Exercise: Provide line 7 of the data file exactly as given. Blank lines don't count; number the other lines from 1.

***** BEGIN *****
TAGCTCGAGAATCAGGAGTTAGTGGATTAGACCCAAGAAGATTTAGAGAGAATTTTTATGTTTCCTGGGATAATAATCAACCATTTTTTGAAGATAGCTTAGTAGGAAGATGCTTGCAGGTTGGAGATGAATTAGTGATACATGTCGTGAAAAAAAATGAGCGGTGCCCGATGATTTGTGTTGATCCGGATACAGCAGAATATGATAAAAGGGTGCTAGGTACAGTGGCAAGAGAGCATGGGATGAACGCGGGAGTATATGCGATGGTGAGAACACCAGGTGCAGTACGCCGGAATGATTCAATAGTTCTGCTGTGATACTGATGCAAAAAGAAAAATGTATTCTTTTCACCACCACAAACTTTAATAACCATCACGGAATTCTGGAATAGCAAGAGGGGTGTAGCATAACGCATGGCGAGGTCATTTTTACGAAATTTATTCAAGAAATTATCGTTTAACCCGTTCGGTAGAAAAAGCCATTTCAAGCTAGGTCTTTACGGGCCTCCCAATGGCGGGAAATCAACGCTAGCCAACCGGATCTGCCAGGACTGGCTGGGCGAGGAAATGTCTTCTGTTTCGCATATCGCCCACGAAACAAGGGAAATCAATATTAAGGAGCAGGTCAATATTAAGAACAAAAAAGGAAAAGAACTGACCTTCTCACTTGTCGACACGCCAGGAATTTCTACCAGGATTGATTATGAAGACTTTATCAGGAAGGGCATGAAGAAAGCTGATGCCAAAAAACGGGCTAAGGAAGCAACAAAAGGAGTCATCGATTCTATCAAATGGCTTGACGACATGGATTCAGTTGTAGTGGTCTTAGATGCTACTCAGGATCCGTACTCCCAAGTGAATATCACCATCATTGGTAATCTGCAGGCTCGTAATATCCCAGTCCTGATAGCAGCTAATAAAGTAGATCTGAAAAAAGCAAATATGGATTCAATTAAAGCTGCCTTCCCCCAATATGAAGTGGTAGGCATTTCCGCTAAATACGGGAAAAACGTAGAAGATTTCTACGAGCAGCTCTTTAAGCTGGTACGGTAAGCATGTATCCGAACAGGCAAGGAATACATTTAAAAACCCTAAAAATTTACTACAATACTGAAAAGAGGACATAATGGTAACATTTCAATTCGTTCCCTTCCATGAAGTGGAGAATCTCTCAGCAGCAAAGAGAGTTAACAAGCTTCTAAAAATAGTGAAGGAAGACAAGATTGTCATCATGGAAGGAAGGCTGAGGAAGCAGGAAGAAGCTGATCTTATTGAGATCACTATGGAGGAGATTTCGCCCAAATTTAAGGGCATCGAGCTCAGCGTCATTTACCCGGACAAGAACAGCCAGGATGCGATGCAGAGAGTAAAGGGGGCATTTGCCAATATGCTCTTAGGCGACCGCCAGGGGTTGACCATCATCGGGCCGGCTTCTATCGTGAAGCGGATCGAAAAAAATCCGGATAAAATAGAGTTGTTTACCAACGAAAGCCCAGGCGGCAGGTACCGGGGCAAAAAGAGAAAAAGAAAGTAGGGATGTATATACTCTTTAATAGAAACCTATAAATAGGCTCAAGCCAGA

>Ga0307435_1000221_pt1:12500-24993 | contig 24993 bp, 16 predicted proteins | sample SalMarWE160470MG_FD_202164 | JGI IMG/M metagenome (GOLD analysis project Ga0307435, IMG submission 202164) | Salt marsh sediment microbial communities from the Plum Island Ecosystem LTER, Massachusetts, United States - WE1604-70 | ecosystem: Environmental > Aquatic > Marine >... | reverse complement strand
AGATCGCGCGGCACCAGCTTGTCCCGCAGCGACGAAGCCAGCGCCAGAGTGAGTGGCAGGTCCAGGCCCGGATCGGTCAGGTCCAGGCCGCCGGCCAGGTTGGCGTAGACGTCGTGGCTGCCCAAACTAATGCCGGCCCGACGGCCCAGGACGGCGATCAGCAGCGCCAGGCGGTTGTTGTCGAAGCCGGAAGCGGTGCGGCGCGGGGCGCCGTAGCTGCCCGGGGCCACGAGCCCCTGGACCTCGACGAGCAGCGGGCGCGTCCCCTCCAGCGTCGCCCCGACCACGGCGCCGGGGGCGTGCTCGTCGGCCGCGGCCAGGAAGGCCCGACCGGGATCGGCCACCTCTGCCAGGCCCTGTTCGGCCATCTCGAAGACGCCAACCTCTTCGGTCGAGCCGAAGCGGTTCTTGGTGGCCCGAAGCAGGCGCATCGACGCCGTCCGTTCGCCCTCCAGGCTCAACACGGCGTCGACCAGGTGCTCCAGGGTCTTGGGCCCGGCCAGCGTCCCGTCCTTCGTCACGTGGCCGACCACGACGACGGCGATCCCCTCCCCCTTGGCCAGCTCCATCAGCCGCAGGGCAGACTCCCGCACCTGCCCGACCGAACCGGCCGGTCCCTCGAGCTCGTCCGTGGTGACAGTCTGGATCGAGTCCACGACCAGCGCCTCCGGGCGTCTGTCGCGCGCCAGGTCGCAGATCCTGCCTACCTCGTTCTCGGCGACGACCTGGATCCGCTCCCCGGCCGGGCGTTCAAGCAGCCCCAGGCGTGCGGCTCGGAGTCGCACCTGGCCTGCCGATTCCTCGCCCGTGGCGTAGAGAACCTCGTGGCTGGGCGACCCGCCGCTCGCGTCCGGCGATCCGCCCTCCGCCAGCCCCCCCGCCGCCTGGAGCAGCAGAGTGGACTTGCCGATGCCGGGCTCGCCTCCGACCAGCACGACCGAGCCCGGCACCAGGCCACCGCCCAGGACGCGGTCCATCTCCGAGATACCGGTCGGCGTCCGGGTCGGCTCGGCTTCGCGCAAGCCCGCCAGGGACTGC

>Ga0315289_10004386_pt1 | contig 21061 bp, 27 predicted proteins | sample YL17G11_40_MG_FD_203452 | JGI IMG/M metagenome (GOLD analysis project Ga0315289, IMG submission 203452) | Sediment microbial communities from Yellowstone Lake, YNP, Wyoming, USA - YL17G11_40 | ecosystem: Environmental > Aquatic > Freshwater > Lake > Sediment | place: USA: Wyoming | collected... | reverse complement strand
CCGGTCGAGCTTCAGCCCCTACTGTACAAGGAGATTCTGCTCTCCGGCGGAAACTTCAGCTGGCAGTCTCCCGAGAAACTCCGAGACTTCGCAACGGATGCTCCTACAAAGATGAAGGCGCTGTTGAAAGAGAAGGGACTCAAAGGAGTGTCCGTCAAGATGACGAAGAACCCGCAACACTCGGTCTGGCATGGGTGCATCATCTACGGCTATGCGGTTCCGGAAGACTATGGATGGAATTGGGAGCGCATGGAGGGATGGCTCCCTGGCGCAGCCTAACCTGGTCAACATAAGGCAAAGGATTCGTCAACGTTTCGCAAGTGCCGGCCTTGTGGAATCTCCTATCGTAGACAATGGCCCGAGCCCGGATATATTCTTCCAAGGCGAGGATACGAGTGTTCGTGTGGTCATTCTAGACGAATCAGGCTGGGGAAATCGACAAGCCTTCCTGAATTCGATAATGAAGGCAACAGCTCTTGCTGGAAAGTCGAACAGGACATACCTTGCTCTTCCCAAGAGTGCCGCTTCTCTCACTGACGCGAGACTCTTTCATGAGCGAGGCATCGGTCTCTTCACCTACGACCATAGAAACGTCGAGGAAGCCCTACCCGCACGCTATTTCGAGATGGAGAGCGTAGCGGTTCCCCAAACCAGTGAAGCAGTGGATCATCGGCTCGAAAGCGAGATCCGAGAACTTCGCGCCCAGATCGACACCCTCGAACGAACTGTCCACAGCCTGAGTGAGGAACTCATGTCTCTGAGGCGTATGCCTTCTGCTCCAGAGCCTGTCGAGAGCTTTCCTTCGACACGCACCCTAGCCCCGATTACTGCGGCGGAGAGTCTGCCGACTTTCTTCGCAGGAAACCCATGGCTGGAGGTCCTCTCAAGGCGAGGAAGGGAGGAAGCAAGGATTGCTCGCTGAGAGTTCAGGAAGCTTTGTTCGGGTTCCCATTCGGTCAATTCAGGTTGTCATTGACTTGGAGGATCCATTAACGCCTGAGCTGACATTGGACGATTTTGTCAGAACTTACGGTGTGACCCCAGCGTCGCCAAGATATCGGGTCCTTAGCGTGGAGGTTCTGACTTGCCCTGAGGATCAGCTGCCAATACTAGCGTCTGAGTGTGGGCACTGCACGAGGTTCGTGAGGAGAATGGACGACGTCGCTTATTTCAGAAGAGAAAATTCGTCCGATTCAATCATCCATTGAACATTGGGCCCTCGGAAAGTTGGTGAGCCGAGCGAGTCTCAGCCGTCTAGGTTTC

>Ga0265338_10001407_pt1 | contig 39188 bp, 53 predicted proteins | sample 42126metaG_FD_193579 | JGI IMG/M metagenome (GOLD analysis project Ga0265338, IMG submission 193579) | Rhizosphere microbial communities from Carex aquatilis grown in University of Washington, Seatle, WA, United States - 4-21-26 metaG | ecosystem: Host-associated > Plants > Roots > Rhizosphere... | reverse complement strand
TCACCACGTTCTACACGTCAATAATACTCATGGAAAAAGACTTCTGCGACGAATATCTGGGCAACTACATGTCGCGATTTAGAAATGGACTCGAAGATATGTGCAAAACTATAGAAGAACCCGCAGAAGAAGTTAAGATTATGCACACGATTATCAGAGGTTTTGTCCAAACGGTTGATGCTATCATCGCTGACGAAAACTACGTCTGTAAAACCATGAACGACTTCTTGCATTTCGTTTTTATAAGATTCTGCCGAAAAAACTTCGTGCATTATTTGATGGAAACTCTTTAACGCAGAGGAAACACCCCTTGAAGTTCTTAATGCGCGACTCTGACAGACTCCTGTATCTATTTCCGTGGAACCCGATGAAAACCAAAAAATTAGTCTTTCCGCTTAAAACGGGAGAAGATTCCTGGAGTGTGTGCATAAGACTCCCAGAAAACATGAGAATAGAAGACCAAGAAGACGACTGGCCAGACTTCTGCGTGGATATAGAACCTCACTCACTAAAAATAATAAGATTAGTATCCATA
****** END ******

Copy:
TCACCACGTTCTACACGTCAATAATACTCATGGAAAAAGACTTCTGCGACGAATATCTGGGCAACTACATGTCGCGATTTAGAAATGGACTCGAAGATATGTGCAAAACTATAGAAGAACCCGCAGAAGAAGTTAAGATTATGCACACGATTATCAGAGGTTTTGTCCAAACGGTTGATGCTATCATCGCTGACGAAAACTACGTCTGTAAAACCATGAACGACTTCTTGCATTTCGTTTTTATAAGATTCTGCCGAAAAAACTTCGTGCATTATTTGATGGAAACTCTTTAACGCAGAGGAAACACCCCTTGAAGTTCTTAATGCGCGACTCTGACAGACTCCTGTATCTATTTCCGTGGAACCCGATGAAAACCAAAAAATTAGTCTTTCCGCTTAAAACGGGAGAAGATTCCTGGAGTGTGTGCATAAGACTCCCAGAAAACATGAGAATAGAAGACCAAGAAGACGACTGGCCAGACTTCTGCGTGGATATAGAACCTCACTCACTAAAAATAATAAGATTAGTATCCATA